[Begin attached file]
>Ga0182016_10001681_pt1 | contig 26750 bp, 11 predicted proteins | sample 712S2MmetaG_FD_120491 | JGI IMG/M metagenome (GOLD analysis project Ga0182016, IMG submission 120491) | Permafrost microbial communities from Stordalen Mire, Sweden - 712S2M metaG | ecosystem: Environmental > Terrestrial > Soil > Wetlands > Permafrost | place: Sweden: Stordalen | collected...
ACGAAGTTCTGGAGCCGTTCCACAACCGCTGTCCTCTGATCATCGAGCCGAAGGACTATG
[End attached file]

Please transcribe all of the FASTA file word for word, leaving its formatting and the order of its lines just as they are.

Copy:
>Ga0182016_10001681_pt1 | contig 26750 bp, 11 predicted proteins | sample 712S2MmetaG_FD_120491 | JGI IMG/M metagenome (GOLD analysis project Ga0182016, IMG submission 120491) | Permafrost microbial communities from Stordalen Mire, Sweden - 712S2M metaG | ecosystem: Environmental > Terrestrial > Soil > Wetlands > Permafrost | place: Sweden: Stordalen | collected...
ACGAAGTTCTGGAGCCGTTCCACAACCGCTGTCCTCTGATCATCGAGCCGAAGGACTATG